Jupiter Ascending is looking like a very expensive flop. According to IMDB, it cost $175 million dollars to make, and had an opening weekend of $19 million. It’s gotten terrible reviews; a Rotten Tomatoes score of 22. You’ve probably heard what a bad movie it is. I’m here to tell you that none of that is true. My wife and I went to see it last night, and we had a blast. It’s fast paced and fun, visually stunning, and tells a story that’s certainly out there, but that is coherent and holds together and is never for a second boring. The Wachowski siblings are immensely imaginative sci-fi story-tellers, and while this isn’t The Matrix, it’s a thoroughly engaging piece, with contemporary political relevance, even. We both liked it. It’s a movie that needs, and that will reward, your support.
As one of my friends put it, it’s a movie where the final scene involves a werewolf doing battle with a giant lizard, a fight taking place in and on Jupiter (the planet’s) red spot, while a huge factory there explodes around them. While that’s true, it leaves out the turbo-powered gravity-defying sneakers worn by the werewolf (played by Channing Tatum). Add to it Mila Kunis having a super-cool superpower–she’s able to control bees, which she sends swarming around bad guys trying to kill her–an extended comic scene about the universe’s worst bureaucracy, and Eddie Redmayne alternately whispering and shouting all his lines, and you’ve got yourself a space opera that dares actually be operatic, by golly.
The Jupiter of the title is actually Jupiter Jones, played with moxie and bravado by Mila Kunis. She lives in Chicago with her Russian emigre extended family, including her Mom (Maria Doyle Kennedy, so terrific as Mrs. S on Orphan Black). The family has a maid service business, and Jupiter’s specialty, apparently, is cleaning toilets. Her life sucks, in other words.
Turns out, she’s actually royalty. Like, one of four ruling members of the most powerful family in the universe. She’s an Abrasax, and she has three part-siblings, each of whom owns huge amounts of the universe. Earth, it seems, is tiny, but kind of important, because it’s a perfect source for this liquid with magical life-extending powers. Super rich people will do anything (will pay anything) for that liquid.
Spoiler alert: skip this paragraph if you don’t want the plot ruined. The magic life-restoring liquid is actually soylent green. It’s people. That’s why the Abrasaxes want Earth; they intend to harvest our excess people. We’re a particularly good source for the stuff. It’s all about profit, in other words.
Alright, so, Jupiter is a perfect genetic match for the three Abrasax siblings’ Mom, and the richest Abrasax, Balem (Eddie Redmayne), wants her dead. He sends an assassination team to Chicago to dispatch her. But they’re spoiled by Channing Tatum, playing a former-soldier-turned-mercenary, Caine Wise. He’s half wolf, and has, as mentioned, these awesome rocket power shoes. He rescues Jupiter, and takes her to his old partner/mentor, Stinger, (Sean Bean). See, he’s been hired by Titus Abrasax (Doug Booth), an effete sensualist who wants Earth and its potential profits. But instead, Caine and Stinger deliver Jupiter to Kalique Abrasax (Tuppence Middleton), ruthless socialite, who sort shows Jupiter the ropes. And Jupiter makes her claim to Earth ownership, negotiating this horrendous intergalactic imperial bureaucracy to accomplish it.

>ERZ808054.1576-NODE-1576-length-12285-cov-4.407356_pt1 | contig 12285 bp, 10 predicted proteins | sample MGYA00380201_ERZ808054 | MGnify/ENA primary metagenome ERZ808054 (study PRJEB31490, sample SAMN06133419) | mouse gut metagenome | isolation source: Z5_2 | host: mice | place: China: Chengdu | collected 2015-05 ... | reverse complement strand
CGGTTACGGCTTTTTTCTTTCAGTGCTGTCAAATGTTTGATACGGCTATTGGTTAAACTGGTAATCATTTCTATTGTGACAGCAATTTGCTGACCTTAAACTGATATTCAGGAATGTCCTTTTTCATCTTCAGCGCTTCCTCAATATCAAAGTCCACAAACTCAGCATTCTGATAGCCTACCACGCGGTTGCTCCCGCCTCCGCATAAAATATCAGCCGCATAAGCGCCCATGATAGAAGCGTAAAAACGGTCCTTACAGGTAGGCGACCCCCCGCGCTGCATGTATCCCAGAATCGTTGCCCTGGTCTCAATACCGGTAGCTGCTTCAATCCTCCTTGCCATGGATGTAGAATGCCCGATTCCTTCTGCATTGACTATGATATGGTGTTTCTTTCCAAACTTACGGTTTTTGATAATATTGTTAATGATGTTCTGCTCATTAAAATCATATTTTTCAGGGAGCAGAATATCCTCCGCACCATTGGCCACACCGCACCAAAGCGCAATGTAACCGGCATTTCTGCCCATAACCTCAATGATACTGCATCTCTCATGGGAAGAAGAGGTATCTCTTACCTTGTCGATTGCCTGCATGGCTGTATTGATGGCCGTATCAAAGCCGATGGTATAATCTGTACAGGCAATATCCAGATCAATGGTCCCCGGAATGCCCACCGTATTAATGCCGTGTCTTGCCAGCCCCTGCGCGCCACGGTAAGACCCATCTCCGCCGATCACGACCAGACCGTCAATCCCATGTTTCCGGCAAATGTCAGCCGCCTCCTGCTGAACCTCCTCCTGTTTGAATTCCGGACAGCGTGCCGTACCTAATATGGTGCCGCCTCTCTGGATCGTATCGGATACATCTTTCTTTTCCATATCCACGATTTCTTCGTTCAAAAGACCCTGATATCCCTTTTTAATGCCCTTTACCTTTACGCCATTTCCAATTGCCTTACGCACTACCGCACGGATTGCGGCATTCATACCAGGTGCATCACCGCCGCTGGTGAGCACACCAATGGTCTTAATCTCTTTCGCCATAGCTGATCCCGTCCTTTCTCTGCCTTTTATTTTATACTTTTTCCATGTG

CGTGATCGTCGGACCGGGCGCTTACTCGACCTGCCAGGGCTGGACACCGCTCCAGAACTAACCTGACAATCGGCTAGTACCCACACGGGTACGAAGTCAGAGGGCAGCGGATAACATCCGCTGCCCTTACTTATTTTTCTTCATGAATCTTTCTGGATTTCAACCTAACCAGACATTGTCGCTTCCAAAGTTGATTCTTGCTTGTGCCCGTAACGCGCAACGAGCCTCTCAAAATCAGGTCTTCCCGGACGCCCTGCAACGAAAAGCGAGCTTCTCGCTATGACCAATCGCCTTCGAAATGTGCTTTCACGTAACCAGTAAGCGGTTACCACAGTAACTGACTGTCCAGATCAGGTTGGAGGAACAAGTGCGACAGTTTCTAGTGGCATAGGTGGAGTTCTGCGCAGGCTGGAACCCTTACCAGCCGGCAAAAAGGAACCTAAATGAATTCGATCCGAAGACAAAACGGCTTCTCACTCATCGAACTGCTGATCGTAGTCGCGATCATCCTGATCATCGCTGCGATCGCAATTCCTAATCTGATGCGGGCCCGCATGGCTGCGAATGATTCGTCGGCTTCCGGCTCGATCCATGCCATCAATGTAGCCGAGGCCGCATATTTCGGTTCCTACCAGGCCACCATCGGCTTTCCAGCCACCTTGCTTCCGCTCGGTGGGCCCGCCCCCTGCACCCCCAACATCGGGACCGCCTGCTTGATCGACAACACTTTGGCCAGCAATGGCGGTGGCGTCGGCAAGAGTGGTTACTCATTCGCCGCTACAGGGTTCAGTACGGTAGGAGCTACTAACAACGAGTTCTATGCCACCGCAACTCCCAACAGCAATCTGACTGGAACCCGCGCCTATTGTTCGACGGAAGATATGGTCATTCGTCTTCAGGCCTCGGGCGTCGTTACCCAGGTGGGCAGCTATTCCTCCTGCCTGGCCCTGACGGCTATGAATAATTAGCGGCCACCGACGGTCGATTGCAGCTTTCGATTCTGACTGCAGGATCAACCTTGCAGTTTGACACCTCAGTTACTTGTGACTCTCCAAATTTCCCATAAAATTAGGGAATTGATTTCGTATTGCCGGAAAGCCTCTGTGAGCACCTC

Suffice it to say that Jupiter gets to spend some time with each of her Abrasax family members, discovering how increasingly loathsome they are. Meanwhile, she’s increasingly attracted to Caine, who seems pretty much into her too, but he’s got that doggie DNA problem. (“But I like dogs,” Jupiter assures him).
There’s also, it seems, a inter-galactic police force, led by Diomika Tsing (the stunning Nikki Amuka-Bird) trying to force all the Abrasaxes to play nicely together. And meanwhile, Caine keeps having to fight various baddies who are trying to kill Jupiter. Who does some pretty impressive fighting herself.
Sci-fi can (and some would insist, should) have some contemporary relevance. Stories about imagined futures ought to, in some sense, comment on our problems and needs. I don’t think that’s a requirement, but Jupiter Ascending surely meets that challenge. For all its flash and action, this is a film about income inequality, is it not? The super-rich don’t get rich on the backs of the poor, they literally kill poor people so they can bathe in their extracted human essence. Until they’re challenged by a tough American girl who grew up scrubbing toilets. I think the film makes a strong political statement.
The film is failing in box office terms, and it doesn’t make sense. Compare it to the Terminator movies, which it somehow resembles. Cosmic politics playing out on Earth? Ginormous creatures doing battle in the sky, midst ‘splosions? The difference is that Jupiter Ascending is 47 times a better movie. (Yes, my phone has that app). The Wachoskis can stage a big CGI action sequence where we can always tell what’s happening, we’re always oriented in time and space, and we actually have the time to care about or worry about characters we’ve come to like. The spectacle, in a Wachoski film, isn’t just awesome, it means something. I know, comparing them to Michael Bay is to damn them with faint praise. But this was a fun movie, an enjoyable time in the theater. The last Transformers movie was a bore. I never cared about any characters in it, couldn’t follow the back story, and couldn’t bring myself to care enough to follow the plot.
It was also a big hit. This one cost a lot to make too, and won’t be a hit. And that’s a shame. At least they got my ten bucks.